Industry focus on Mark Taylor

The logistics industry is full of highly skilled professionals right across the board. Companies need people with specialist knowledge and expertise to get goods to where they need to go as efficiently and safely as possible.

This means high-quality training is vital, and it’s why training is one of the key services we offer our members and others in the industry.

I’m the RHA’s Head of Training and Sales in England and Wales and it’s my job to make sure we are delivering the very best training for logistics professionals. Haulage firms and their staff are held to the highest standards by the authorities so we continue to develop the most up-to-date learning to help them stay safe and compliant.

Who do we train and what do we train them to do?

We offer different types of training – some of which haulage professionals are legally obliged to take, and other courses which are about ongoing development.

A training package called ‘Transport Manager CPC’ (CPC being ‘Certificate of Professional Competence’) is one of our flagship courses. Transport managers play a pivotal role in a haulage company because they’re responsible for making sure that lorries are roadworthy and drivers are operating safely. They’re the people who will answer to the authorities if something goes wrong so they go through a rigorous training programme and pass an exam before they can do the job. After five years they must do a refresher course.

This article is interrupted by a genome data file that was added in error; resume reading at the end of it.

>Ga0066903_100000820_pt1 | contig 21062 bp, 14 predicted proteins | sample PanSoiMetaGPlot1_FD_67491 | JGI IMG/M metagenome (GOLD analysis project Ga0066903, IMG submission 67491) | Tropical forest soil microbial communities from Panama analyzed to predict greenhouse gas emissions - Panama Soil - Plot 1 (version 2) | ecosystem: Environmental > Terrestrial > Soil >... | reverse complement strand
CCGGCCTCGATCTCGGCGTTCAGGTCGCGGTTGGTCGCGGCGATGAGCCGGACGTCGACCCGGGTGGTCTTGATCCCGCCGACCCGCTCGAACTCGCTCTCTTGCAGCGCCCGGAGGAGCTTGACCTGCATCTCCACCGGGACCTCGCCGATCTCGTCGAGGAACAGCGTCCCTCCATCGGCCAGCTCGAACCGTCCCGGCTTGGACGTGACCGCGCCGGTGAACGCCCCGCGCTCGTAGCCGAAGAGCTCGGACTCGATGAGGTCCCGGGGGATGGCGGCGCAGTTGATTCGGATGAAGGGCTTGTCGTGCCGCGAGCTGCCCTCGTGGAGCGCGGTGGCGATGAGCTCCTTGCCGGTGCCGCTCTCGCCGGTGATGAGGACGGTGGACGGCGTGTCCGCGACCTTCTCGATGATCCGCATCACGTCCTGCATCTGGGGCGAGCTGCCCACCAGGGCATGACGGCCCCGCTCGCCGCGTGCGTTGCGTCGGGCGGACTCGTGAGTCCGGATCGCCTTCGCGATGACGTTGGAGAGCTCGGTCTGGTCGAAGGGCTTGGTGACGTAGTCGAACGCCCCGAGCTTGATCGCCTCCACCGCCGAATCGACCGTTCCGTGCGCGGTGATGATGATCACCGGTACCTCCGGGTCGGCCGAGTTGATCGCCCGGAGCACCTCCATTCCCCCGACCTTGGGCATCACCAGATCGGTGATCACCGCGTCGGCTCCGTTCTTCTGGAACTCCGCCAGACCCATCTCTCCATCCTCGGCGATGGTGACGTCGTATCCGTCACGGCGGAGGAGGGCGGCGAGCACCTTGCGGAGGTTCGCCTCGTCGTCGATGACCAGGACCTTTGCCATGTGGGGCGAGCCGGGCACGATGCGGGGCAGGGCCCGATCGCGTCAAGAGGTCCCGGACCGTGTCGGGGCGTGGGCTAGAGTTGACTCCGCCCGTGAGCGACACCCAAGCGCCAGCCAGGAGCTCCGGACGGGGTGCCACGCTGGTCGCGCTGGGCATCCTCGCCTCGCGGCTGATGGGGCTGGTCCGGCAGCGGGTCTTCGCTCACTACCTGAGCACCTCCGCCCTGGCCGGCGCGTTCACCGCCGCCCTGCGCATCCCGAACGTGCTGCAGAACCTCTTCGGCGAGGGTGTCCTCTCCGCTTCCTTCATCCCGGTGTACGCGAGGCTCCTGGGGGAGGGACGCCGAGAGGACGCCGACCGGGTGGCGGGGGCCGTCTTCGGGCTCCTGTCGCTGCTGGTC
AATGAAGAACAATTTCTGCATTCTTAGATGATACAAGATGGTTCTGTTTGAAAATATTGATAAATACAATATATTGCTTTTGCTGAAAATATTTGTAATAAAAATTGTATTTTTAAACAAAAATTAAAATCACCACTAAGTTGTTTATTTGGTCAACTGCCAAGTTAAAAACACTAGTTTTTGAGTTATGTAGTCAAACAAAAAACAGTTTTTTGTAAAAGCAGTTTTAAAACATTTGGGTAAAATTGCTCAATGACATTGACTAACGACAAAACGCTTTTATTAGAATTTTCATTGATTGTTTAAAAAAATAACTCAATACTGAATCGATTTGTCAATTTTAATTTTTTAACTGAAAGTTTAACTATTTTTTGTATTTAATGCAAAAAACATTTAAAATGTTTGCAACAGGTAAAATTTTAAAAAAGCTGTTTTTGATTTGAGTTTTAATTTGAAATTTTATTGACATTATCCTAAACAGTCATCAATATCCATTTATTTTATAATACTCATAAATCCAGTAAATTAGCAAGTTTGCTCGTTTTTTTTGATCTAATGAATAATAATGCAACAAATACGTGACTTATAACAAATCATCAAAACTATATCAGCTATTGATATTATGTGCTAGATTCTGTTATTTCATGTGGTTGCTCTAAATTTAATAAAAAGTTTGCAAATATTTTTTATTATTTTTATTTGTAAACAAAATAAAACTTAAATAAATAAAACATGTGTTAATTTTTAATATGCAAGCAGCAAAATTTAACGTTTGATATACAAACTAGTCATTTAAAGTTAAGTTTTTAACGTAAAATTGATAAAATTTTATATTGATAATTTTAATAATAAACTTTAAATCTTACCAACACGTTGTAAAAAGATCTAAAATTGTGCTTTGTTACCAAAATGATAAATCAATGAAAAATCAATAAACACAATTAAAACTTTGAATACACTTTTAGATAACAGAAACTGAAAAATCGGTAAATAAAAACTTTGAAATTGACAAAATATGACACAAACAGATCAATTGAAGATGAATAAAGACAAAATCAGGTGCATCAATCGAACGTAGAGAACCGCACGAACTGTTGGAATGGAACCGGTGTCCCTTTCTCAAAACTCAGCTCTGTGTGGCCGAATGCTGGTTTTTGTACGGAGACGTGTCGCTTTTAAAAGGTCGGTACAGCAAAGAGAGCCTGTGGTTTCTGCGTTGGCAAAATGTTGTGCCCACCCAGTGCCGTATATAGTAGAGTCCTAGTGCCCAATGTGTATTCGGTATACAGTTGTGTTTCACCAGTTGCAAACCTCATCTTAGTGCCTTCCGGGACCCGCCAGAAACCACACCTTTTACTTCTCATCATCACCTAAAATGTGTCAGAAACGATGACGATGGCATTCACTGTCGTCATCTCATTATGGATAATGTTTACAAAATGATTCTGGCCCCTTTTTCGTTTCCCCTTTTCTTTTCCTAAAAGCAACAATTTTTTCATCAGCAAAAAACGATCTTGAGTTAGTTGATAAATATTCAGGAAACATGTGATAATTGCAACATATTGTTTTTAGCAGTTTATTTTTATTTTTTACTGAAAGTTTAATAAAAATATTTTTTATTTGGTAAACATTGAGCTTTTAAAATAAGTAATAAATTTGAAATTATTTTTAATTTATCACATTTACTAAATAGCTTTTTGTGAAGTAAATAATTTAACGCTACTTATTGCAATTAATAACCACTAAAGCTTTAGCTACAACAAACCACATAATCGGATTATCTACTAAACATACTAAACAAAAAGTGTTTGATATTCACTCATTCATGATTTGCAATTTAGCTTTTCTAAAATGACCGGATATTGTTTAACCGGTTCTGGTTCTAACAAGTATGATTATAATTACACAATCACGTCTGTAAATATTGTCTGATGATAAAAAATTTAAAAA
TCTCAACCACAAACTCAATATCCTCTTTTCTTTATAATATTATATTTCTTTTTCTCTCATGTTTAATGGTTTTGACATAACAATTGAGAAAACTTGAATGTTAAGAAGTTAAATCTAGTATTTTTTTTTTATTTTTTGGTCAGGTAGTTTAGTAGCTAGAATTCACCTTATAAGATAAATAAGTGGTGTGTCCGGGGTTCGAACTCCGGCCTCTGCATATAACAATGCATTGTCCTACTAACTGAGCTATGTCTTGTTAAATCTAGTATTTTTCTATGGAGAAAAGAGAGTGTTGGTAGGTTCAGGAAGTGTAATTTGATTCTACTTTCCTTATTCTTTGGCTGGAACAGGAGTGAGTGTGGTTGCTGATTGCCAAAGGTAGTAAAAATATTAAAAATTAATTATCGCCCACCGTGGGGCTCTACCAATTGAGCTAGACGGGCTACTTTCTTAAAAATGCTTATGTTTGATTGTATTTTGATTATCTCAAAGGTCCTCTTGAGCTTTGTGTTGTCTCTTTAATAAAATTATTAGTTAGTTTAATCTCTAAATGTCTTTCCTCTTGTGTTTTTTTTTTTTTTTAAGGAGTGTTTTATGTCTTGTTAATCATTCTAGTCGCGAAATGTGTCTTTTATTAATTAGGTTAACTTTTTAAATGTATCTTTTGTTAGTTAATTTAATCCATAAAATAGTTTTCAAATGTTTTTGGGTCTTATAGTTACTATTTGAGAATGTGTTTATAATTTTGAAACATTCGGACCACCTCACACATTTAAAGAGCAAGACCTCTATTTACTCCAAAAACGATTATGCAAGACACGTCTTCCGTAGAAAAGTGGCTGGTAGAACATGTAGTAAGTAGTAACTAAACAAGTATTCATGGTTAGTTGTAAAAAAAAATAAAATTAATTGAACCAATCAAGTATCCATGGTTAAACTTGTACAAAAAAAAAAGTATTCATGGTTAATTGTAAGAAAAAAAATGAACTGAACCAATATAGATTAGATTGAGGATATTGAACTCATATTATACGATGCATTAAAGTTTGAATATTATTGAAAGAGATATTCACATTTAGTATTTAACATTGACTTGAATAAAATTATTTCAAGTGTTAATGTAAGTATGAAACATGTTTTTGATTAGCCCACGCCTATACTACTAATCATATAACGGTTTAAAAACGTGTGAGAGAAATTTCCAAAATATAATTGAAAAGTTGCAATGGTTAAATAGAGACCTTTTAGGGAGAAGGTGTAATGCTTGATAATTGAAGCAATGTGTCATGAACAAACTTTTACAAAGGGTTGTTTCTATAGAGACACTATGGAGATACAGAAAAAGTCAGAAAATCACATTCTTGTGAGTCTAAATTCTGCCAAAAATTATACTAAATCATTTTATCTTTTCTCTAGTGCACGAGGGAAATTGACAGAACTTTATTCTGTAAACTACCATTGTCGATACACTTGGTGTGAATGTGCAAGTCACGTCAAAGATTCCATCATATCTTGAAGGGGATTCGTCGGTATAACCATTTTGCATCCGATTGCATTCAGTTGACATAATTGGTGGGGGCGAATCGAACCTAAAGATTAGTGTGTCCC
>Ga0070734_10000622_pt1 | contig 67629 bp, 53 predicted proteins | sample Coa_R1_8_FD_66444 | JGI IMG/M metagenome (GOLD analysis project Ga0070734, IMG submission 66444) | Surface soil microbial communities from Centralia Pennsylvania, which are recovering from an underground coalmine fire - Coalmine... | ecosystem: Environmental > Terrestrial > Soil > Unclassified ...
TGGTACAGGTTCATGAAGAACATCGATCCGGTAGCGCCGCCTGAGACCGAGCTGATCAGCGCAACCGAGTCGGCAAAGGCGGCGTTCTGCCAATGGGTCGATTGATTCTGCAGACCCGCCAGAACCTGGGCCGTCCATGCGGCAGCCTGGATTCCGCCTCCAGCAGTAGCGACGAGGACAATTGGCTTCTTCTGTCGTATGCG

Similarly we offer courses for lorry drivers who must complete 35 hours of ‘CPC’ every five years to continue driving trucks.

We also run courses on keeping vehicles safe, moving dangerous goods and mental health first aider training.

How I got into training

My journey’s been quite varied – in fact my background is in sales. I worked in telecoms for the likes of Siemens and BT, and it was at BT where I was introduced to the logistics sector working with clients such as TNT and DHL. I went on to work in a sales role in ‘telematics’ which is the technology hauliers use to make sure their vehicles are operating safely and efficiently (think: vehicle tracking, route planning, mechanical warning systems, etc.) Here I got to know more about the breadth and depth of the haulage sector, but then in 2008 the financial crash hit and I found myself looking for a new challenge.

Having spent so much time around trucks I decided to get my Class 1 licence (LGV C+E) and I worked freelance for agencies and then for a number of major firms which gave me the opportunity to experience lots of different types of work. I was always keen on mentoring colleagues which took me down the learning and development path where I took on training roles at haulage firms. I went on to set up a driver academy where we put new people in the industry through a variety of programmes including apprenticeships.

Working for the RHA

Then a couple of years ago I got this role at the RHA and I’ve been able to build on the great foundations we already had by opening up new training venues and expanding the breadth of training we offer. Of course, COVID-19 has posed us a massive challenge as we had to close our venues during lockdown. But in tandem with my colleague Brian Kenny who runs our training and sales in Scotland and Northern Ireland we very quickly shifted classroom-based courses online so people could continue learning virtually uninterrupted.

This is the very least they expected from us; logistics is all about problem solving and adapting what you do to turn a challenge into an advantage. And that’s why it’s such a rewarding industry to work in.